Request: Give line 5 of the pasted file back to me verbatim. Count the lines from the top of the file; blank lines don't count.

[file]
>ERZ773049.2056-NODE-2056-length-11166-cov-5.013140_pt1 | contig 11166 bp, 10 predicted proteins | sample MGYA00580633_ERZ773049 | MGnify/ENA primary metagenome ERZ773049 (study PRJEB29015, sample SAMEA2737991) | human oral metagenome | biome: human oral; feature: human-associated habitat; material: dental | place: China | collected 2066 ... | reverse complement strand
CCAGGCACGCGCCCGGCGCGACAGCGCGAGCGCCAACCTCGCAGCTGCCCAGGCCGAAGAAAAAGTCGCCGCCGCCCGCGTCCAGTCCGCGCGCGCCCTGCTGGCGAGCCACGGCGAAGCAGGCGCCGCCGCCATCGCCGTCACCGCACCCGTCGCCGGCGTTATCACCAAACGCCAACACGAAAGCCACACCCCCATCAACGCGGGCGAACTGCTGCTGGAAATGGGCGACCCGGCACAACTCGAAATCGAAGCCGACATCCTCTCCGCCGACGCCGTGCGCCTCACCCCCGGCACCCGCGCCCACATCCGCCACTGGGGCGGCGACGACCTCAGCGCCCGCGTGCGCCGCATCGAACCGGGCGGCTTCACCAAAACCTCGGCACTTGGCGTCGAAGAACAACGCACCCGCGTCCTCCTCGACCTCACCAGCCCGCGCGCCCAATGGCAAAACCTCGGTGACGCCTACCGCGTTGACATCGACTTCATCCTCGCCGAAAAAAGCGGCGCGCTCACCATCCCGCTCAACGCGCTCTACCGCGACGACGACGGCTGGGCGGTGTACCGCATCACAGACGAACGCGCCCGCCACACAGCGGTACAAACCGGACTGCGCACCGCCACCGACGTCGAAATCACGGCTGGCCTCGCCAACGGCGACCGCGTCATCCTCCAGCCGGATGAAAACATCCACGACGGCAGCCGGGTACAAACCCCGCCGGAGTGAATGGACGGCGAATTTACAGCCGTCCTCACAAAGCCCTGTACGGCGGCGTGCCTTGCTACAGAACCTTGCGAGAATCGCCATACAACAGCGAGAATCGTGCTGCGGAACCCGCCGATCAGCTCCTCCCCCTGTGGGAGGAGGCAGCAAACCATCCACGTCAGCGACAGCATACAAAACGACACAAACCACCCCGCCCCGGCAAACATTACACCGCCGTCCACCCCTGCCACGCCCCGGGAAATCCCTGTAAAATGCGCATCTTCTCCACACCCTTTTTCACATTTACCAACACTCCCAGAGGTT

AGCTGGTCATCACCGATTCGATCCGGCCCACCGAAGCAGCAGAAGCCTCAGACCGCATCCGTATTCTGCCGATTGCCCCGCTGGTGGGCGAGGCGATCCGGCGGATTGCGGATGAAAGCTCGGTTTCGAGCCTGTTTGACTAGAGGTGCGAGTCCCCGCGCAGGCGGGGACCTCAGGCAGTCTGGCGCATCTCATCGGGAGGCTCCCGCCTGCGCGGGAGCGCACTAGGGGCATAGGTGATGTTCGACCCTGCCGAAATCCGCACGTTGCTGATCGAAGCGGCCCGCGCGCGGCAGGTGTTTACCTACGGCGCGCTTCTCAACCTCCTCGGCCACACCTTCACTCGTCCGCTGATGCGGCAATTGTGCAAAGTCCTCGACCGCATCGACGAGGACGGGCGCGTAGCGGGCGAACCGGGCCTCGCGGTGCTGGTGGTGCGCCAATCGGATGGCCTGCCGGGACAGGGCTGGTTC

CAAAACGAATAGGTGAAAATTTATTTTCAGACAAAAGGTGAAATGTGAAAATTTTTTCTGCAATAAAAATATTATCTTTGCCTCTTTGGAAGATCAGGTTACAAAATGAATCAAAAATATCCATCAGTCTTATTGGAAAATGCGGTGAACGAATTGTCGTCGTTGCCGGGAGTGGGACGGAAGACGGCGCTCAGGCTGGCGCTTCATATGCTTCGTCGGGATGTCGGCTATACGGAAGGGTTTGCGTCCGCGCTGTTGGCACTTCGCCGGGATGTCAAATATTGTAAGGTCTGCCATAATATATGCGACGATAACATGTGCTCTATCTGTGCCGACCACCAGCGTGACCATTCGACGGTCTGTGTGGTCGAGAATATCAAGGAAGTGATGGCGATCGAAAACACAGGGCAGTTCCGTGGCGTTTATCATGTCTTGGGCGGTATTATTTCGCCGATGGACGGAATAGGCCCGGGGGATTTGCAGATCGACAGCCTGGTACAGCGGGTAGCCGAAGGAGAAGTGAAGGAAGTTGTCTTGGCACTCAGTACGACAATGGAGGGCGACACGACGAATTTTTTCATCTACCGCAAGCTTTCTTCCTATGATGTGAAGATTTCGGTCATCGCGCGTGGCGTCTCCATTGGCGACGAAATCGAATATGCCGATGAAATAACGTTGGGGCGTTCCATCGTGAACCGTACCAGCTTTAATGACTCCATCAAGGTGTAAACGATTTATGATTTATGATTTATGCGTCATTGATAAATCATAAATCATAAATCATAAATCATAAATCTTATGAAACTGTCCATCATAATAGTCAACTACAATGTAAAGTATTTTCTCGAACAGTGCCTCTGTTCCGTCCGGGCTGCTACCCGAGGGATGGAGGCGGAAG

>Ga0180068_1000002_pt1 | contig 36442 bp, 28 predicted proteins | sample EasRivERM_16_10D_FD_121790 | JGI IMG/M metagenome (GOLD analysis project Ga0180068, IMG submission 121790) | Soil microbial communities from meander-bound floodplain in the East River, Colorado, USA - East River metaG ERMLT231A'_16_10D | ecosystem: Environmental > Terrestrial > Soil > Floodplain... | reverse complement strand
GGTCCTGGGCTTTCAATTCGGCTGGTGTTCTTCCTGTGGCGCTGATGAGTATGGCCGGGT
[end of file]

>Ga0180068_1000002_pt1 | contig 36442 bp, 28 predicted proteins | sample EasRivERM_16_10D_FD_121790 | JGI IMG/M metagenome (GOLD analysis project Ga0180068, IMG submission 121790) | Soil microbial communities from meander-bound floodplain in the East River, Colorado, USA - East River metaG ERMLT231A'_16_10D | ecosystem: Environmental > Terrestrial > Soil > Floodplain... | reverse complement strand